By Brianne H.

Last year saw an incredible amount of new plus-size brands and boutiques launch, but as I’ve made more plus-size friends and watched conversations happen on Facebook and Instagram, a growing discontent has emerged in the plus-size community.

I first noticed it in private Facebook groups for plus-size people, where users across the country (and the world) shared stories about not being able to find plus-size clothing in their size. It wasn’t until I became good friends with plus-size photographer and blogger Suma Jane Dark that I learned what a problem it is.

“It’s really frustrating,” said Dark, “because I grew up pouring over every page of Vogue, but I couldn’t find stylish clothes in my size. It’s gotten better the last few years, but it really sucks to find ‘plus-size’ brands I love that don’t include me.”

After this talk with Suma, it was like this topic turned up everywhere for me (like a plus-size instance of the Baader Meinhof Phenomenon). I’m a size 18/20, but I started to look critically at brand size charts, seeing how “inclusive” established and new plus-size brands really are. 

Here's what I learned: Even if a brand did carry up to a size 26 (ASOS) or size 30 (Premme, Eloquii, GwynnieBe), that didn’t always mean that people had access to clothes in those sizes.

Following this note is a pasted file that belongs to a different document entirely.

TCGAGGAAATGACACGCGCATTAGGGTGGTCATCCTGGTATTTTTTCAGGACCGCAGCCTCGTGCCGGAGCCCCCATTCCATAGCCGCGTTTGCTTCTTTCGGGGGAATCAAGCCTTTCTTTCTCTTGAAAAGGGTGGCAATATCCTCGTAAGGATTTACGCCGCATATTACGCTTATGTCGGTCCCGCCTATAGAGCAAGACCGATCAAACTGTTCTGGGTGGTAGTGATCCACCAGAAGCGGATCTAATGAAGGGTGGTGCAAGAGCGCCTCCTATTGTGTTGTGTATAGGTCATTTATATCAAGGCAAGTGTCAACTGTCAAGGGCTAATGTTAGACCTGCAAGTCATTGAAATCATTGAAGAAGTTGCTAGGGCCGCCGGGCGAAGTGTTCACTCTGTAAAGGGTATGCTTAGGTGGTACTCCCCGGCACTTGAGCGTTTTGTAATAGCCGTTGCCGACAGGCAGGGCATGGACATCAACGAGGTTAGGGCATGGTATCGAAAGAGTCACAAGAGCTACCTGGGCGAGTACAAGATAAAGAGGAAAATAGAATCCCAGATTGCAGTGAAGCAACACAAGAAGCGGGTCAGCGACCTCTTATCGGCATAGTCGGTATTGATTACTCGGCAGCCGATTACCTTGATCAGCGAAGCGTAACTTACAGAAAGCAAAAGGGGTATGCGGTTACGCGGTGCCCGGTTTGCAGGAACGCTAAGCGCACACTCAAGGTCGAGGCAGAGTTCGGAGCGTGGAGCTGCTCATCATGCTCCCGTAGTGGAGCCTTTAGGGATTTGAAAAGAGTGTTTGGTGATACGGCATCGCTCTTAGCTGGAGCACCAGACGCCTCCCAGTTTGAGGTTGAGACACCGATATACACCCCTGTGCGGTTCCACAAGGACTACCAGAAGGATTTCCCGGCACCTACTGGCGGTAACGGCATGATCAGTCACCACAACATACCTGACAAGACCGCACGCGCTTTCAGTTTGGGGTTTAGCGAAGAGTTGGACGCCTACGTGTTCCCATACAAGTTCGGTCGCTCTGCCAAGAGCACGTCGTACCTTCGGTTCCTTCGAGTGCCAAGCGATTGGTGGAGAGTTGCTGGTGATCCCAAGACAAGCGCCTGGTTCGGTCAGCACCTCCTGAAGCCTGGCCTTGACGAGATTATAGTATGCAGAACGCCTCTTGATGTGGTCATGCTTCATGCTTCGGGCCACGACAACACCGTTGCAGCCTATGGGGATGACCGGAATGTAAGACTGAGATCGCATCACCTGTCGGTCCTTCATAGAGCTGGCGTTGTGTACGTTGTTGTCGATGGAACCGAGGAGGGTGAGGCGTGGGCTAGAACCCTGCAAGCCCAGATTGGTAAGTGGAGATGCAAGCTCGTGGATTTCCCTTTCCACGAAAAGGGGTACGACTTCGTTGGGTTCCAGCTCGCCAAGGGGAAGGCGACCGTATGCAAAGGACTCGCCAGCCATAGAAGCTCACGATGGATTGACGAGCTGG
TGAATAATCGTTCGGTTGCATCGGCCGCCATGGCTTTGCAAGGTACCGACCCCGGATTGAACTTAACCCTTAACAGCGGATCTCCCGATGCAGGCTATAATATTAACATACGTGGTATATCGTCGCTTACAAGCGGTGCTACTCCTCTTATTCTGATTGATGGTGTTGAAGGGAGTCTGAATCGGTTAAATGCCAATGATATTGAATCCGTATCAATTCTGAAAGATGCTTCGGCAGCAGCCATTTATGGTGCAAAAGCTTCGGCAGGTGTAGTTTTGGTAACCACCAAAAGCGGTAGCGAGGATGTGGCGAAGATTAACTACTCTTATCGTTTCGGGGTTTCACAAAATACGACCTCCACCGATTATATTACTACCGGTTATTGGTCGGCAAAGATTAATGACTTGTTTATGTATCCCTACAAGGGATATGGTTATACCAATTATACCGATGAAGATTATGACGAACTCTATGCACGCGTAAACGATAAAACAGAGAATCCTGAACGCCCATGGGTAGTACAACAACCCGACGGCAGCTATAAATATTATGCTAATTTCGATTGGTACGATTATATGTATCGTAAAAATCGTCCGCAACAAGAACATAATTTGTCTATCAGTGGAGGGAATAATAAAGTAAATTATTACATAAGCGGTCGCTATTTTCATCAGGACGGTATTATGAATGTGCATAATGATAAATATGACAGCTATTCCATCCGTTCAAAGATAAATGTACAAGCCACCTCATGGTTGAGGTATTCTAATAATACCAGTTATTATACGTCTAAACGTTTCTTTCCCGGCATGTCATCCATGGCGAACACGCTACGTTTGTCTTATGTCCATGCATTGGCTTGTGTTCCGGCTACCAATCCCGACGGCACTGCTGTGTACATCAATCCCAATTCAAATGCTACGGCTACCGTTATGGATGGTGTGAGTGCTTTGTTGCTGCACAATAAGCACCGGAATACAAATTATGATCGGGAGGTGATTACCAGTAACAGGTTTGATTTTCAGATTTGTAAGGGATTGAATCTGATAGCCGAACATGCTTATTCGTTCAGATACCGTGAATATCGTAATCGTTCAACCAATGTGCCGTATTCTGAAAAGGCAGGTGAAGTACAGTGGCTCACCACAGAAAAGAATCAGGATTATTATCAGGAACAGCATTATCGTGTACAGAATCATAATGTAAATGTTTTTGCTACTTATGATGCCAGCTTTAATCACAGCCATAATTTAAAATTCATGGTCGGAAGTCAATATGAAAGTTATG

Lisa, the blogger behind Mustang Sally Two, explained the issue of access: “Extended sizes are still second class citizens for brands that do carry them."

"I can barely shop in an actual store," she continued. "I can’t really shop in store like Torrid because they barely offer a 5x in store and don’t offer a 28 or 30.  But why don’t those over a size 22 or 24 and up deserve that in-store shopping experience?”

We started investigating why brands stop at size 24 and the challenges they face to expand their size range (and their model size). 

The answers will make you turn red, roll your eyes, and maybe inspire you to angry tweet.

Problem #1: Manufacturing and Pattern-making

Before getting into the social or economic reasoning behind stopping at a size 24, we need to start where the clothes do.  Namely, the design and manufacturing process.

A lot of designers just don’t know how to design for plus-size bodies — because they aren’t taught how to do so. For example: Did you also want to chuck the remote at your screen while watching the most recent season of "Project Runway?" Curve model Liris is a GODDESS, and it was so frustrating when designers didn’t know how to dress her.

Bottom line: Fashion instructors don’t know how to do design for larger sizes, so they don’t teach it and the clothes don’t get made.